Strangers on a Bus
Published in Blog.
Last week a friend and I boarded a bus together. I swiped my pass while she followed, riding out to the next stop as she worked her way through the tedious process of depositing a handful of change to pay the fare. When she sat down next to me another passenger called from a few seats over, expressing something to the effect that “money’s money.” From there conversation began. We learned that not only does the transit system accept pennies, but that he once stood at the mechanism at the front of the bus, painstakingly unloading a few hundred of them at once to pay for a day-pass. Money is money.
As the bus continued we rode by a car dealership (two, actually) which provoked discussion of how The System has been put in place to encourage car lots without ensuring that there’s anyone left able to afford the cars; a rather obvious metaphor for the country’s current financial woes, we concluded. He then told us about how he’d lost somewhere between enough-to-pay-for-his-daughter’s-college-tuition and a half million dollars (the exact amount changed over the course of a few sentences) because of the economic collapse. This led to an aside about regrets, how living in the moment is all we really have, and the utterly fascinating actualization that comes with really understanding that the moment IS all we have.
Then he asked me if I had a Facebook page.
Riding public transit nearly every day I’m used to talking to strangers. In the South, actually, I’ve become comfortable with an openness about creating dialog as a sort of necessity to pass time. Elsewhere it’s an intrusion of privacy, but here it’s generally accepted. Sometimes people are just building momentum to ask you for a spare dollar, sometimes they’re just waiting for their destination to arrive. Either way, most people are fairly innocent in this regard.
When Thomas (I can’t quite remember if that was his name, but for the sake of discussion “Thomas” will work) asked me if I had a Facebook page, though, that triggered a defensive reaction within me. I told him no. He said a few more words, then repeated it as though I’d misheard him. I again shot back, assuring him that I did not have a Facebook page. The walls were erected and on my side, at least, and while communication continued, the conversation was over.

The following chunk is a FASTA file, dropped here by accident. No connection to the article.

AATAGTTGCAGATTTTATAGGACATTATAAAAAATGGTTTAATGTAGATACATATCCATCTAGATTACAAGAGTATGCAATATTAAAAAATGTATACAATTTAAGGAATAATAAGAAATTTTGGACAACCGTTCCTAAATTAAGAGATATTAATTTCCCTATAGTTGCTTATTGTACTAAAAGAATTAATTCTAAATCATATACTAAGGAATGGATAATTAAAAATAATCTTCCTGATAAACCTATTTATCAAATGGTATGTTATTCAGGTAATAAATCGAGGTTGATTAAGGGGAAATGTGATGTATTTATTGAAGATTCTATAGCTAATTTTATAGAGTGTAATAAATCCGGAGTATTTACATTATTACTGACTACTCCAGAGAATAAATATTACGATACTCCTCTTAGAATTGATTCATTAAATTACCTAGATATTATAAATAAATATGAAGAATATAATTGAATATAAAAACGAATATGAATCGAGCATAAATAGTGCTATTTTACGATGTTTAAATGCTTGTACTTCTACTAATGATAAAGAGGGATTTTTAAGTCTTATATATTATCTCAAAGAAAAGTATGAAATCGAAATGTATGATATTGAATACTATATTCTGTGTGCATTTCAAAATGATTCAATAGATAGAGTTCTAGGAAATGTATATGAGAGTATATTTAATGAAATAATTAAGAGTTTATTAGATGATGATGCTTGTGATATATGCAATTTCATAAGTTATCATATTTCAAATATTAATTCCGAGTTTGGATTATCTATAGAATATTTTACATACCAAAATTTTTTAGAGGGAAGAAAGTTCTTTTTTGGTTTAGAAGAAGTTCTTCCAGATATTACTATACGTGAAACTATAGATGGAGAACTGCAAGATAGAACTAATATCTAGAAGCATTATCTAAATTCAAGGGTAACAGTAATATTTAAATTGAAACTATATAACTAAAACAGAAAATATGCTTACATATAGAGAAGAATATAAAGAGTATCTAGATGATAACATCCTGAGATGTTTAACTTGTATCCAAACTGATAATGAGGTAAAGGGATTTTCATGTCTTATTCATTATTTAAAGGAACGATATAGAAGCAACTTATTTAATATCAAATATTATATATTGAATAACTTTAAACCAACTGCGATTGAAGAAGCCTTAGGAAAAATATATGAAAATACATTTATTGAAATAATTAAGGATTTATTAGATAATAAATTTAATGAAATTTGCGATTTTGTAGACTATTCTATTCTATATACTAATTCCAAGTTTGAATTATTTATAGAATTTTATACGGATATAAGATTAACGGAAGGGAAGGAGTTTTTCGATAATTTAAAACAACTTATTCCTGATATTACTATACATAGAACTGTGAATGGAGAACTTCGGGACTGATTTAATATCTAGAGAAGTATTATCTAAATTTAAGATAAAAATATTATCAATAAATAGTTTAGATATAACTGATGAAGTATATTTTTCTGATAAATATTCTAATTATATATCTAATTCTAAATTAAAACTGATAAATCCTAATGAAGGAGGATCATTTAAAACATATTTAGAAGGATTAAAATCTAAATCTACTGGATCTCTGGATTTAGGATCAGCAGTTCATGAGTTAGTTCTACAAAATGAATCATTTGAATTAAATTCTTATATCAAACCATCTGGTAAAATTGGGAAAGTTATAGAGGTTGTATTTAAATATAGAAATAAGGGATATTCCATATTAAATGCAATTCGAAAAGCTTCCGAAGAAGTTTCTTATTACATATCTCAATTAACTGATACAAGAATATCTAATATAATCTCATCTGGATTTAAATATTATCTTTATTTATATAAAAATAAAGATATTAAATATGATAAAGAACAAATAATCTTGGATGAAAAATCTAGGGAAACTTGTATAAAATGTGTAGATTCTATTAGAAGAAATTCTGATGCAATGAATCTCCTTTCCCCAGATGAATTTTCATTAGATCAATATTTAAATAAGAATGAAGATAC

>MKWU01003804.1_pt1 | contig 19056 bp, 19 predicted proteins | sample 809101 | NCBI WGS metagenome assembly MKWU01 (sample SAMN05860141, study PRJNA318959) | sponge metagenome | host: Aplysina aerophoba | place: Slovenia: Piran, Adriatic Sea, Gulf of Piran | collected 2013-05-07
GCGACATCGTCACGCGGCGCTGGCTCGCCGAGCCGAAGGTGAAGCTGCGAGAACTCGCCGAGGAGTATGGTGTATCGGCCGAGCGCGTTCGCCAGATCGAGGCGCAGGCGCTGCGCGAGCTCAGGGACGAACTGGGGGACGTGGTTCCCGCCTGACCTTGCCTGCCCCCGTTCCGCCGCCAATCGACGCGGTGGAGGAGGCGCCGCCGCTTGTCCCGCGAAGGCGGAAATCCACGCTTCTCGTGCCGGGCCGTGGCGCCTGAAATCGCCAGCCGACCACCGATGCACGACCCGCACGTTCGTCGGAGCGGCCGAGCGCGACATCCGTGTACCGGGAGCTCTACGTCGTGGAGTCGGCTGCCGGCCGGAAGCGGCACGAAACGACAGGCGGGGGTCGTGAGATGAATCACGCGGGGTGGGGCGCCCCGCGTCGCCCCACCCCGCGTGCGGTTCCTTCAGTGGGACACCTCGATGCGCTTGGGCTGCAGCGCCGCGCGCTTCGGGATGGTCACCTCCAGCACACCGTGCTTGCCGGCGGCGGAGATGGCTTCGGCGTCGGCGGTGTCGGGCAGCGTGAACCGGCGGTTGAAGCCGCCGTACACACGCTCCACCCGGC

He knew my name, and at the time I knew his. I’d learned of his financial situation, that he was actively working through some sort of therapy, that he had at least one child of age to go to college, and that he probably wasn’t as crazy as his glazed-over eyes and speech impediment immediately made him out to appear. But I refused to cross some imaginary line of intimacy in my mind. As we were exiting the bus I shook hands with Thomas and wished him well — joking again that if I found “The Answer” to it all, I’d be sure to pass it on his way — and he replied with equal passing kindness. My friend then asked me why I told him that I didn’t have a Facebook page, since we’d just met, and we’d just connected on the social platform only a few days earlier. It took me a moment to conjure an answer, but all I could muster was that I actually intended on being friends with her. The same can’t be said for many connections on Facebook though; the excuse remains bullshit.
When I was walking home from the bus station the thought continued to plague me, if only because I’d been called out on my nonsense. I texted my friend a follow-up, about how maybe I’m just used to keeping my guard up. At least that’s closer to the truth. But the reality is that I don’t know exactly why I balked at a stranger on the bus like I did. Had he asked me for a dollar at the end of our interaction, I’d have given it to him — he earned it. But he didn’t. All he did was imply that he’d like to talk further. And I lied. Twice. What’s the worst that could happen? I don’t like him and cut him off? I don’t know, maybe he really is crazy and somehow tracks me down in person and finally asks me for that dollar? There really isn’t much “bad” that could have immediately come from it, but I was quick in putting up that wall. Had he been a gorgeous 25 year old with blonde hair and skin to die for, maybe (and by maybe I mean absolutely) I’d have reacted differently. But he wasn’t and I didn’t.
The point is that I felt bad. Not for Thomas — something tells me Thomas will be fine without me — but for myself, and my own stupid barriers that continue to prevent me from simply being as honest as I claim to be. If he was crazy, so what… he’s no crazier than the people I interact with on a daily basis, it’s just that he’d be a card carrying member of the lunatic society rather than an onlooker who denies their insanity’s existence while continuing to act on it in their own life. The good that could have come from Facebook-ing with Thomas easily outweighs the negative what-ifs, because maybe, even if only for a moment, it was clear that we weren’t all that unalike, Thomas and I. And despite the interconnectedness of us all it’s becoming increasingly difficult to find people who you can say that about.